Aida by Plymouth Whitemarsh High School

Plym White 3Aida – Plymouth Whitemarsh High School in Plymouth Meeting, PA

March 15, 2016

Review by: Clarisse Cofrancesco of Unionville High School

A story of star-crossed lovers torn apart by two countries at war, Aida is the sort of tragic story that haunts you for its realistic demonstration of a grand, yet savage time period. However, with a score by Elton John and Time Rice, the story also takes on a distinct, modern twist that thrills audiences of all kinds. All of these aspects and more proved a spectacular success on the Plymouth Whitemarsh High School stage.

Originally written in the late nineteenth century as an opera by Guiseppe Verdi, Aida found new light when Disney decided to take it to Broadway. Here, the tale of the betrothed Egyptian Captain Radames fallen for the Nubian princess Aida, won four Tony awards. Since, Aida has been a classic to the stage, but has proved a challenge for its vanishing scenery and dynamic voice parts, which is exactly why all applause go to the Colonial Players for tackling such a difficult production.

From Ameris’s opening number “Every Story is a Love Story” to the resounding “The Gods Love Nubia” to the heartbreaking “Written in the Stars,” the Plymouth Whitemarsh cast and crew marched in and conquered. Delivering a fantastic performance, the Colonial Players brought to life a pure devotion to one’s country, a lively chemistry between characters, and the humor necessary to entertain.

In particular, the main cast was highly successful in providing these aspects. Federica Andino-Vega as Aida, Robert Gervasi as Radames, and Lauren Quigley as Amneris all effortlessly portrayed their characters and kept the interest high throughout large group numbers and spotlight solos. Federica Andino-Vega’s powerful and spirited voice was especially noteworthy in her duet “Written in the Stars” and solo “Easy as Life”; In both respects, it helped to develop her character into superb stage presence.

However, the supporting cast cannot be disregarded because they, as well, exceeded expectations and filled the stage with their energy. Jack Travis as Mereb was, in all essence, the loyal and dutiful subject his character demanded and consistently proved a foil to Aida. Another standout was Rachel Butcher as Nehebka for her angelic voice which was clearly heard in all the group numbers.

Lighting in this show was, above all, one of the most beautiful and captivating aspects of the show. The screens in the background and the spotlight angles in “Easy as Life” masterfully transitioned the mood and set the scenes.

Aida‘s tragic nature is a difficult show for a high school to perform not only from a costuming and set standpoint, but, purely for its intense nature. Yet, the Colonial Players showed no hindrance due to these challenges and quite simply performed the show down to its core. Bravo!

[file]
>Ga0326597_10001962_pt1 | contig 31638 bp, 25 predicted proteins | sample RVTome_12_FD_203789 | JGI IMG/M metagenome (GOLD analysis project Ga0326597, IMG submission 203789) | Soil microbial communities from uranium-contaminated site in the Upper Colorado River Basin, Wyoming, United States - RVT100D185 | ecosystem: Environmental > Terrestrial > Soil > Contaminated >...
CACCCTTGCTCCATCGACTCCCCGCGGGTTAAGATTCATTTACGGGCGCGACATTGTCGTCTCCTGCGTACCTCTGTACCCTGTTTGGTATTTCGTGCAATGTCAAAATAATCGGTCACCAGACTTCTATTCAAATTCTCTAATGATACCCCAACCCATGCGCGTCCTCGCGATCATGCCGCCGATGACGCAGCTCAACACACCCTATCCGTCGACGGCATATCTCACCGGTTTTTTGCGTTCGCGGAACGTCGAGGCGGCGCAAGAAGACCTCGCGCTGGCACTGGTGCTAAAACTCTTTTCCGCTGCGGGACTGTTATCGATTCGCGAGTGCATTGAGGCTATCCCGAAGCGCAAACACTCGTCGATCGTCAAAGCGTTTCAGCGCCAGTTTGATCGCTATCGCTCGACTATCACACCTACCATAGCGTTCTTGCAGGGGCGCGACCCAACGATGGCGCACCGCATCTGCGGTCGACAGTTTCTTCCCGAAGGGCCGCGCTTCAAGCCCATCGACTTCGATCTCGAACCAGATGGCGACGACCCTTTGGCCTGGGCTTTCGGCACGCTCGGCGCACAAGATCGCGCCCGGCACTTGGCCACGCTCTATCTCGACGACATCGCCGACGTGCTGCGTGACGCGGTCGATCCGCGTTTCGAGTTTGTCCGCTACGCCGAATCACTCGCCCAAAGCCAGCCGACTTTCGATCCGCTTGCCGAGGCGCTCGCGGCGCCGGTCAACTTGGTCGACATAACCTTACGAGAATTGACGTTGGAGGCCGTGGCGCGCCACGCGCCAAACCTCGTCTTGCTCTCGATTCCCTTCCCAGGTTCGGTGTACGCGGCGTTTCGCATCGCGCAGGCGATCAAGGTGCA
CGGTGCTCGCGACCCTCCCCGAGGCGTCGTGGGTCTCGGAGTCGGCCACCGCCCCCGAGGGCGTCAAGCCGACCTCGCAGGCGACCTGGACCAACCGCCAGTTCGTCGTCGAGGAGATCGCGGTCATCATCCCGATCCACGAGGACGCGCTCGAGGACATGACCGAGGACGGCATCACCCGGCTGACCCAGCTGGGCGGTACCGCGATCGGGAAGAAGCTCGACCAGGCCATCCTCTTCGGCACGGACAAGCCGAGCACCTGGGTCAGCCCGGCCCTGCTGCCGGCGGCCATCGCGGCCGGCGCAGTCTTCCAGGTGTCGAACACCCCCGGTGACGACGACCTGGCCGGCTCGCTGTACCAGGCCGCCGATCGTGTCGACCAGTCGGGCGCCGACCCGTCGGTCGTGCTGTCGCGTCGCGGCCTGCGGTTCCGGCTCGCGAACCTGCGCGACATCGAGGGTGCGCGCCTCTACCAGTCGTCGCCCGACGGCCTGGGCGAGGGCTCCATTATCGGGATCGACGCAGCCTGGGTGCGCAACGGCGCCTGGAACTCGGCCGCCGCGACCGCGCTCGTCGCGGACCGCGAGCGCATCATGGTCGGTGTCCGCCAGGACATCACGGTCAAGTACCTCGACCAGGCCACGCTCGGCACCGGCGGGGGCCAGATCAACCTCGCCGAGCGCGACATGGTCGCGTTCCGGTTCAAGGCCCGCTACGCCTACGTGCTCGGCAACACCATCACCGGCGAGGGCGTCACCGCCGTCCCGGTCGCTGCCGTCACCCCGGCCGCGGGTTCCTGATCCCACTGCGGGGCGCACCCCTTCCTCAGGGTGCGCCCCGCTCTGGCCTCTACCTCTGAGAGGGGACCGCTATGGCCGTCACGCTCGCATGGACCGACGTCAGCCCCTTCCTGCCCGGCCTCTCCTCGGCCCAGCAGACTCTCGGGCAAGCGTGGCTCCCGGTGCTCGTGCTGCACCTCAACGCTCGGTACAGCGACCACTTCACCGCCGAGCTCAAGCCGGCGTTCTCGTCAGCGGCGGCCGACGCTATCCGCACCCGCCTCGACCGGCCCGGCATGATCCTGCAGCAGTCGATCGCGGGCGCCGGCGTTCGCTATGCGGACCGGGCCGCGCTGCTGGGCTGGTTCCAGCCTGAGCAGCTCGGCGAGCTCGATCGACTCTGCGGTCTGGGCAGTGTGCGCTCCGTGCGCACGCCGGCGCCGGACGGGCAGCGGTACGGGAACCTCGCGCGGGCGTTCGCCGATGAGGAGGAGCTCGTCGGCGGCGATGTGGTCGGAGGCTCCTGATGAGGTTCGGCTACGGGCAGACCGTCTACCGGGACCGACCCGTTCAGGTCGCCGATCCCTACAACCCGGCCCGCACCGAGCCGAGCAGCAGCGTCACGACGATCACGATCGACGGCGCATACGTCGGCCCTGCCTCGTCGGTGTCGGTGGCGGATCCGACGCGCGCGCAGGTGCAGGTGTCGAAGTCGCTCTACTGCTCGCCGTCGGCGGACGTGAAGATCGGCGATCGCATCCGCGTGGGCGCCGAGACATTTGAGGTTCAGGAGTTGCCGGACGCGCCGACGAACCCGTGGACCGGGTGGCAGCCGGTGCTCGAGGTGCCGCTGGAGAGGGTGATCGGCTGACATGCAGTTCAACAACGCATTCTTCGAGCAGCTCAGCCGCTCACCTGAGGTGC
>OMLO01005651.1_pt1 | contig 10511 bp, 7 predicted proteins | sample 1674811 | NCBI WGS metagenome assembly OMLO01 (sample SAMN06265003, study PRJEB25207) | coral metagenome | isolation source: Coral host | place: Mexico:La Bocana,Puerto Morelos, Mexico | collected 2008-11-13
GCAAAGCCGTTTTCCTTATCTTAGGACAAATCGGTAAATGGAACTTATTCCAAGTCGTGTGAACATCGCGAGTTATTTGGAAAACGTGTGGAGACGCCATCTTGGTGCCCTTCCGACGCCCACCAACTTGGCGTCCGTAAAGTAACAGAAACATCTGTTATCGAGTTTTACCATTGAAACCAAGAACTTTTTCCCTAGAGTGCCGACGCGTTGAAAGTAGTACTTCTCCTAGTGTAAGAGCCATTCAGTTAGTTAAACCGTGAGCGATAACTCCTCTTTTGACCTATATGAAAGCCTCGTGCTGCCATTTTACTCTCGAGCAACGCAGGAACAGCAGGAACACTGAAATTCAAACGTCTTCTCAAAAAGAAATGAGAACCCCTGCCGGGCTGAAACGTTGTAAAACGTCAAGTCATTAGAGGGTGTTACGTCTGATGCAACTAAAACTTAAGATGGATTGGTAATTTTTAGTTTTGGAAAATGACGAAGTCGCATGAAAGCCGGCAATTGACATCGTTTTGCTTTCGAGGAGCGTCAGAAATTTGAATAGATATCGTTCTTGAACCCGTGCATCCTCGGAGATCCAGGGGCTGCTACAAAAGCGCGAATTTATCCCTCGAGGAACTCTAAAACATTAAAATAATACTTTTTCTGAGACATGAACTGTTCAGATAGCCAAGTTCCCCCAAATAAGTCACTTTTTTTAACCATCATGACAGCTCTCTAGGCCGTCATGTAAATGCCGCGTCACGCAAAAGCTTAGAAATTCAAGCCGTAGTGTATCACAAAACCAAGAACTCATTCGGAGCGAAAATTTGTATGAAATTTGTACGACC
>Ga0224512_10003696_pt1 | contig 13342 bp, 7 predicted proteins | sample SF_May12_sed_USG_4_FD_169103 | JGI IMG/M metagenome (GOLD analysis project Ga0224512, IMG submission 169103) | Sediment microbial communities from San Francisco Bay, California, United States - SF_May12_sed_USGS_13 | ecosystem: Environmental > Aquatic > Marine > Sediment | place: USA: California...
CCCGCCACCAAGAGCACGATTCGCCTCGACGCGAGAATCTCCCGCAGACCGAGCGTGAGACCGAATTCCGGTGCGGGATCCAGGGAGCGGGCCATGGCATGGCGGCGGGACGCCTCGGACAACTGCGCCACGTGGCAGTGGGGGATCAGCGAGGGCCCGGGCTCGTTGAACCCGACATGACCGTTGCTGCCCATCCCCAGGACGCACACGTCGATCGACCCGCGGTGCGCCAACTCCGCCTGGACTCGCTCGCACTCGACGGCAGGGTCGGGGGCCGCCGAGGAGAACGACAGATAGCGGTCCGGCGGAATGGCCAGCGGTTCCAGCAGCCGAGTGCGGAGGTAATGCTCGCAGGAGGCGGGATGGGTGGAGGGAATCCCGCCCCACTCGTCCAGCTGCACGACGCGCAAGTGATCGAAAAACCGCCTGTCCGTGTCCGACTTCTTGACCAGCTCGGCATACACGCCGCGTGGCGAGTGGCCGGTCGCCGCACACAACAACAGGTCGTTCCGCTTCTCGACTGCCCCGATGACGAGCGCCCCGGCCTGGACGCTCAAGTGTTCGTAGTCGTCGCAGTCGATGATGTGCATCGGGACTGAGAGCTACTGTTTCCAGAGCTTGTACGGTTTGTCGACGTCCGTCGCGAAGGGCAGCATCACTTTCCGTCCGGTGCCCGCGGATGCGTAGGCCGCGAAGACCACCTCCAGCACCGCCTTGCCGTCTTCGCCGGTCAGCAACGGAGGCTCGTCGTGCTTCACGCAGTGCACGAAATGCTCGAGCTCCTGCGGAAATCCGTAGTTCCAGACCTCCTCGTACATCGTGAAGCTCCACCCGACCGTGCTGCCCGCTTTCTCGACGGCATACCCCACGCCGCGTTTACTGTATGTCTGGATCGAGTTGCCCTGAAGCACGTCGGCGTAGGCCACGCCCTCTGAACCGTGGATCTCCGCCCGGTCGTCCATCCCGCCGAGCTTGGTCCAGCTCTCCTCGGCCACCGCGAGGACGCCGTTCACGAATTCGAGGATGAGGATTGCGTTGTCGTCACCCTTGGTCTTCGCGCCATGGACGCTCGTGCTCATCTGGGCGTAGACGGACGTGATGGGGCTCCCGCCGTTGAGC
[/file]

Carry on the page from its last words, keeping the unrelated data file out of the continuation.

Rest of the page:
Review by: Jane Mentzinger of Westtown School

Plymouth Whitemarsh’s production of Aida was a stunning theatrical achievement.

Elton John and Tim Rice’s Aida, based on the Italian opera, tells the story of an enslaved princess who reluctantly becomes her people’s martyr and savior. Originally intended to be an animated feature film, the show feels Disney-esque, but with darker overtones.

Plymouth Whitemarsh’s production of Aida was beyond brilliant. It had everything: flawless leads, an ensemble with incredible talent, and beautiful tech work.

Federica Andino-Vega was Aida, and she inhabited the role with a ferocity and charm that empowered her amazing vocals. Under Aida’s spell, Radames, played by the equally talented Robert Gervasi, was transformed from the egomaniacal, misogynous tyrant of the bath scene to the courageous, honorable prince ready to give his life for love and country. The shift was believable given the chemistry between the two leads, which was palpable enough to make the youngest audience members squirm.

Lauren Quigley’s portrayal of Amneris, the Pharaoh’s daughter betrothed to Radames, was so mesmerizing that we didn’t even question her character’s rather abrupt transformation from ditzy fashionista to beneficent political leader. Her rendition of “My Strongest Suit,” the pinnacle of her self-absorbed phase, was a show-stopping, hysterical romp. Jack Travis, as Nubian slave Mereb stunned the audience with his amazing vocals, shown by his beautiful rendition of “How I Know You.” Cole Walther, as Zoser, embodied the classic Disney villain- evil, scheming and sassy. Walther’s flamboyance filled the stage in his performance of  “Another Pyramid.” The production also showcased some major ensemble talent, from the belly dancers, who were perfectly in step, to the Women of the Palace, whose fun dancing in “My Strongest Suit” delighted the audience. Rachel Butcher, as Nehebka, only had a few solos but wowed the audience with her voice. The entire cast came together to make “The Gods Love Nubia” a show-stopper.

The set design was brilliant and innovative. It featured color changing LED light panels that were swiftly and quietly moved around by the stage crew to create different settings and moods. Their marketing and publicity was extensive, with everything from T-shirts and stickers to Instagram and Facebook.

Aida checked the box in every category, from talent to energy to polish. Were you ever to see a high school show, this should be the one.

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